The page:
We’ve been inundated lately by a deluge of disturbing news about the Silicon Valley Five. I say time for a bracing reminder about the real gatekeepers in digital life — your ISP. You can quit social media. But unless you’re going off the grid to embrace a 19th century lifestyle, you’re stuck at home with an access provider. Which is where the trouble starts.
I’m going to open with a look at how astoundingly unpopular ISPs are in the US, and why that has a lot to do with chronic lack of competition in retail broadband. We’ll then dig into the FCC’s international comparison of broadband speeds and prices as they affect both Canadians and Americans — and compare those comparisons to what Canadian studies have found. We’ll close by looking at how a class assignment I launched a few years ago has given my students a hard-won understanding of the acutely anti-consumer spirit that rules the industry.
The unpopularity contest
The graph above shows the latest ranking for firms operating in the US consumer economy as compiled by the ACSI, the American Customer Satisfaction Index. You’ll notice that the industries occupying the two ranks at the very bottom are Internet service providers, ISPs, and their subscription TV services. Yes, ISPs are more unpopular than airlines, hospitals and banks — more than any other industry in the entire U.S. consumer economy. Continue reading →
In case you’ve been hiding under a rock, Pai did kill the neutrality rules today.
(A version of this post was published last night on the HuffPo site.)
Ajit Pai, Chairman of the Federal Communications Commission, has a “fix” for the Internet that sets new records for doublespeak, hypocrisy and brazen contempt for evidence.
On Thursday, his draft order — wittily entitled “Restoring Internet Freedom” — is likely to be was blessed by the FCC’s Republican majority, in the face of massive opposition from activists, tech leaders including the Internet founders, the public at large and even some Republican lawmakers. If it does pass, Pai will has realized his heartfelt goal: eradicating the rules established by his predecessor, Democratic chairman Tom Wheeler, designed to safeguard Internet access through the protections afforded by network neutrality (known as the Open Internet Order, launched by the FCC in 2015).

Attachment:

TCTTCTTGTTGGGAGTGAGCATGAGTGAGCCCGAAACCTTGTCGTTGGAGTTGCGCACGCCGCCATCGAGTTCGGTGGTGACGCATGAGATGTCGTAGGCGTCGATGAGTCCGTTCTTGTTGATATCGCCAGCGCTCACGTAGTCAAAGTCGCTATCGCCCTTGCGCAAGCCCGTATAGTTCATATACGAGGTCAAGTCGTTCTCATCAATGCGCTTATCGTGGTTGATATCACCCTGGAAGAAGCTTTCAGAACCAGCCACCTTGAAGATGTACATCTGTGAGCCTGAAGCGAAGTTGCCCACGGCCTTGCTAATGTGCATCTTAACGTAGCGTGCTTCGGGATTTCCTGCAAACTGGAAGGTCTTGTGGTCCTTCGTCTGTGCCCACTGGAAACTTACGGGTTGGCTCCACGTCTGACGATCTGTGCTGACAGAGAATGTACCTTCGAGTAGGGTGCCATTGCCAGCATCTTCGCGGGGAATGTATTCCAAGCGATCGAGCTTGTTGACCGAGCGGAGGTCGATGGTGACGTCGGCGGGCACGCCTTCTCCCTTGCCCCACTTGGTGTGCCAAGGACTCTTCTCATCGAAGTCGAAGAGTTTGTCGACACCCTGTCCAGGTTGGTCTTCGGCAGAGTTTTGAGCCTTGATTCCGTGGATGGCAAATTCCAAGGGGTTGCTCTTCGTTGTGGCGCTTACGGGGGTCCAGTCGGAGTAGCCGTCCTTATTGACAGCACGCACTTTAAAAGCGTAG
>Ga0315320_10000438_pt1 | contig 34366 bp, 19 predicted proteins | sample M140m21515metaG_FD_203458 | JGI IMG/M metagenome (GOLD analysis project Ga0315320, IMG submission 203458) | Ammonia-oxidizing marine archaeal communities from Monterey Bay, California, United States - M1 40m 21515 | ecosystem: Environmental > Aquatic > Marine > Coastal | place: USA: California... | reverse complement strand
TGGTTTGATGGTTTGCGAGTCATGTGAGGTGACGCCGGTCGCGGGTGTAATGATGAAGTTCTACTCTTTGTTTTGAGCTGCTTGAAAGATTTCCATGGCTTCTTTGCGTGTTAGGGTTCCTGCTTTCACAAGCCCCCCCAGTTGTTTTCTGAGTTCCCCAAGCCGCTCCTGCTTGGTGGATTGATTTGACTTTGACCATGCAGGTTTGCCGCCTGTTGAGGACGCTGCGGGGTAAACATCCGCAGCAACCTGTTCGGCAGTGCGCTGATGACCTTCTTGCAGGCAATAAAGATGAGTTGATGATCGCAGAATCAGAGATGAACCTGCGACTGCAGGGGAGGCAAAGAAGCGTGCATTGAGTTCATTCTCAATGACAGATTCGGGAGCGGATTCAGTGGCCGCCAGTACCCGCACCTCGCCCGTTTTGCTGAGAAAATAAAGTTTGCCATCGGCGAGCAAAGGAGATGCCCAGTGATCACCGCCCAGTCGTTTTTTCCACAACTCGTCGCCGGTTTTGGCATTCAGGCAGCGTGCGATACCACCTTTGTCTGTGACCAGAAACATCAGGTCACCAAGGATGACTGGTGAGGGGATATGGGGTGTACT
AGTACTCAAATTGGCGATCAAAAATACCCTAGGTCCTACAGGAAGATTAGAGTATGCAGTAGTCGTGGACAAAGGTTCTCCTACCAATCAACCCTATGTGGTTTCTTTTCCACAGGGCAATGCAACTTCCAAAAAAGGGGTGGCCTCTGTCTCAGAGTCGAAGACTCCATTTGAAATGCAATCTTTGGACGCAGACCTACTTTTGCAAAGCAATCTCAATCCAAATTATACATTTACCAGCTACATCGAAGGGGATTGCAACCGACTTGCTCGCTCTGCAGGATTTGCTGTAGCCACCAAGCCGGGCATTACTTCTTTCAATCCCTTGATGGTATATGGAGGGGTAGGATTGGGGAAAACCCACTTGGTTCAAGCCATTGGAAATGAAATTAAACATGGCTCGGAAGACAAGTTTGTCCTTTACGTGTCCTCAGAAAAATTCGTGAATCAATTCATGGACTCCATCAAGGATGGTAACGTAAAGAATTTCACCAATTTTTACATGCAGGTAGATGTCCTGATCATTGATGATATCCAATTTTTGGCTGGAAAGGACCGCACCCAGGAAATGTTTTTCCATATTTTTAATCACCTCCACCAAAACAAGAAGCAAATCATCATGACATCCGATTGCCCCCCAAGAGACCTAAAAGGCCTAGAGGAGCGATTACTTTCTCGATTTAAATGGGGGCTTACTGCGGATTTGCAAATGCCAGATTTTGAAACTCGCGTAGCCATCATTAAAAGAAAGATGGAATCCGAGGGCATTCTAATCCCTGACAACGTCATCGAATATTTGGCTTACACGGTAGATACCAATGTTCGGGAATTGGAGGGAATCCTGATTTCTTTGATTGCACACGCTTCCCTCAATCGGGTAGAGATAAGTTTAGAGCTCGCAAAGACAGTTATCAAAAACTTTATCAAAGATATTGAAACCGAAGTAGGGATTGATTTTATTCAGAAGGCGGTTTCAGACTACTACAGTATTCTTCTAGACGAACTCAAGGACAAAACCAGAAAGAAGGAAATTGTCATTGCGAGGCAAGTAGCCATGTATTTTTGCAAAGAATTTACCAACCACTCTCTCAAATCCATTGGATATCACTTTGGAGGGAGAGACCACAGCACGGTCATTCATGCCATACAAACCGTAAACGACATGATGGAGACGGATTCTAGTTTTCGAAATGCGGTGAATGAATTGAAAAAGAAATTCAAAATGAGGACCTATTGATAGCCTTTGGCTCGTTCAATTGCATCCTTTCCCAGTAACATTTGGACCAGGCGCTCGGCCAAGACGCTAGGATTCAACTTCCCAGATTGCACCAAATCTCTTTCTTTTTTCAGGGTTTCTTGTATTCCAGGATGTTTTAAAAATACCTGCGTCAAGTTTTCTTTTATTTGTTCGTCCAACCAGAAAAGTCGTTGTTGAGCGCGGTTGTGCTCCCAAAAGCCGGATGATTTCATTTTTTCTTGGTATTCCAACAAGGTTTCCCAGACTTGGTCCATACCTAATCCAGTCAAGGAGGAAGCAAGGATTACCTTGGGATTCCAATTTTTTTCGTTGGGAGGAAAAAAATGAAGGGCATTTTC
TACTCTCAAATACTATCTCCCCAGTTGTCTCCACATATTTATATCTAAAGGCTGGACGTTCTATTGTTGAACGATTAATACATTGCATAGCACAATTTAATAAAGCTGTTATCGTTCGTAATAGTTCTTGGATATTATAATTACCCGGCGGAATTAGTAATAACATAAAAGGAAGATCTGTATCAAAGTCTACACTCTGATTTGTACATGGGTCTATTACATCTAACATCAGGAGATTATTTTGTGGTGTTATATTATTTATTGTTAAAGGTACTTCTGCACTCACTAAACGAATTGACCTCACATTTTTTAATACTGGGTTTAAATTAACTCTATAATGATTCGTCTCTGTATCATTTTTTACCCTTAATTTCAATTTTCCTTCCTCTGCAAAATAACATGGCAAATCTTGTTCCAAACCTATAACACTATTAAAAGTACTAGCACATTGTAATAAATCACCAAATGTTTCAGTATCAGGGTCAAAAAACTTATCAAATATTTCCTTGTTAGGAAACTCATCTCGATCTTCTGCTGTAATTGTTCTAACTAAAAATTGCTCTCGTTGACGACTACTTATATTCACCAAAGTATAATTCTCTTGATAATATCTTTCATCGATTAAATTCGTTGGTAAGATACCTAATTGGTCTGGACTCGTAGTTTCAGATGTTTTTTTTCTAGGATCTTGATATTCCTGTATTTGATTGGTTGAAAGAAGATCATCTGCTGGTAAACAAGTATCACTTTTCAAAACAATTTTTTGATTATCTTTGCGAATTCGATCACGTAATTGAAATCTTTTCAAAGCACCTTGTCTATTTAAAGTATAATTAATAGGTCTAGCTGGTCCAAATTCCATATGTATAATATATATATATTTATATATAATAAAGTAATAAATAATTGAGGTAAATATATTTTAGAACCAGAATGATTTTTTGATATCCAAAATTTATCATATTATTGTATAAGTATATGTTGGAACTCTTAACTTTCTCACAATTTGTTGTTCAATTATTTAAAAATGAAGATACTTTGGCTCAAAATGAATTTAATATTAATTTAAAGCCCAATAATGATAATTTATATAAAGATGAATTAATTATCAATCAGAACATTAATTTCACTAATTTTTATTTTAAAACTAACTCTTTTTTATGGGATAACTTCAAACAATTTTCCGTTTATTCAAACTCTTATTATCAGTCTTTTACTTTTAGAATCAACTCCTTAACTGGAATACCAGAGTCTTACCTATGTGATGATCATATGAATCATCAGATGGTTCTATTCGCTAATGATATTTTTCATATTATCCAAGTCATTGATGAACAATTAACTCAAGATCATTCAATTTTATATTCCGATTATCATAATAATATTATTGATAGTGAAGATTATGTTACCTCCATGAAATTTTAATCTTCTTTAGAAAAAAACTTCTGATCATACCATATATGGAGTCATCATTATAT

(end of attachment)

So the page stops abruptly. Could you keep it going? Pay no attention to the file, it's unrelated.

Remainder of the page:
The battle to challenge Pai’s order and save net neutrality is well under way. But even if the battle succeeds, that by itself won’t accomplish what we ultimately hope for: an open Internet used by everyonein the way that best suits their needs. The fundamental issues go much deeper than the current debate.Continue reading →
Last February 24th, Ottawa City Council voted on a resolution tabled by councillors Jeff Leiper and Diane Deans to support a now pretty well known CRTC ruling. The Commission decided last July to require the incumbent ISPs to provide their smaller competitors with access to their new fibre networks, which are the future of the Internet.
The resolution called for “the city of Ottawa [to] support the CRTC’s decision to require the sharing of fiber-optic networks between large and small competitors.” That position took an implicit stand against the petition submitted by Bell to the federal cabinet last November calling for the government to over-rule the CRTC on sharing fibre networks.
Fibreoptic connections use extremely fine strands of glass to transmit data across networks. Instead of electrical pulses, they use beams of light to carry information inside each strand, sometimes with several different wavelengths each carrying huge amounts of data (hence the reference to “optical”). Fibreoptic technology has major advantages over the copper infrastructure used by telcos and cablecos. Fibre has far greater bandwidth and can readily achieve speeds in the tens or even 100s of gigabits per second (1 Gbps = 1000 megabits per sec, 50 times faster than a typical home connection). Optical fibre is much sturdier and cheaper to maintain than copper. It can also carry data over much longer distances without the need for powered devices like repeaters. Optical fibre is being introduced in “last-mile” connections between end-users and ISPs as fibre to the premises (FTTP). It’s FTTP technology that’s at the heart of the debate between Bell and proponents of competitive, affordable Internet access.
I watched the live stream of the Ottawa debate and was surprised at the extent to which some councillors had swallowed Bell’s party line. The nays voted down the resolution by a wide margin – 17 to 7. I had an op-ed on the subject published by the Ottawa Citizen the day of the vote, as part of a push by OpenMedia to support the CRTC and discredit Bell’s campaign against competition in Internet access: “Ultra-fast broadband is a local issue, Ottawa.” The Ottawa vote stood in sharp contrast to the very similar exercise that took place in Toronto on February 4 – a triumph for the good guys at 28 for and 5 against a resolution supporting the CRTC decision. Continue reading →
A new bundle from Bell: Internet access with poutine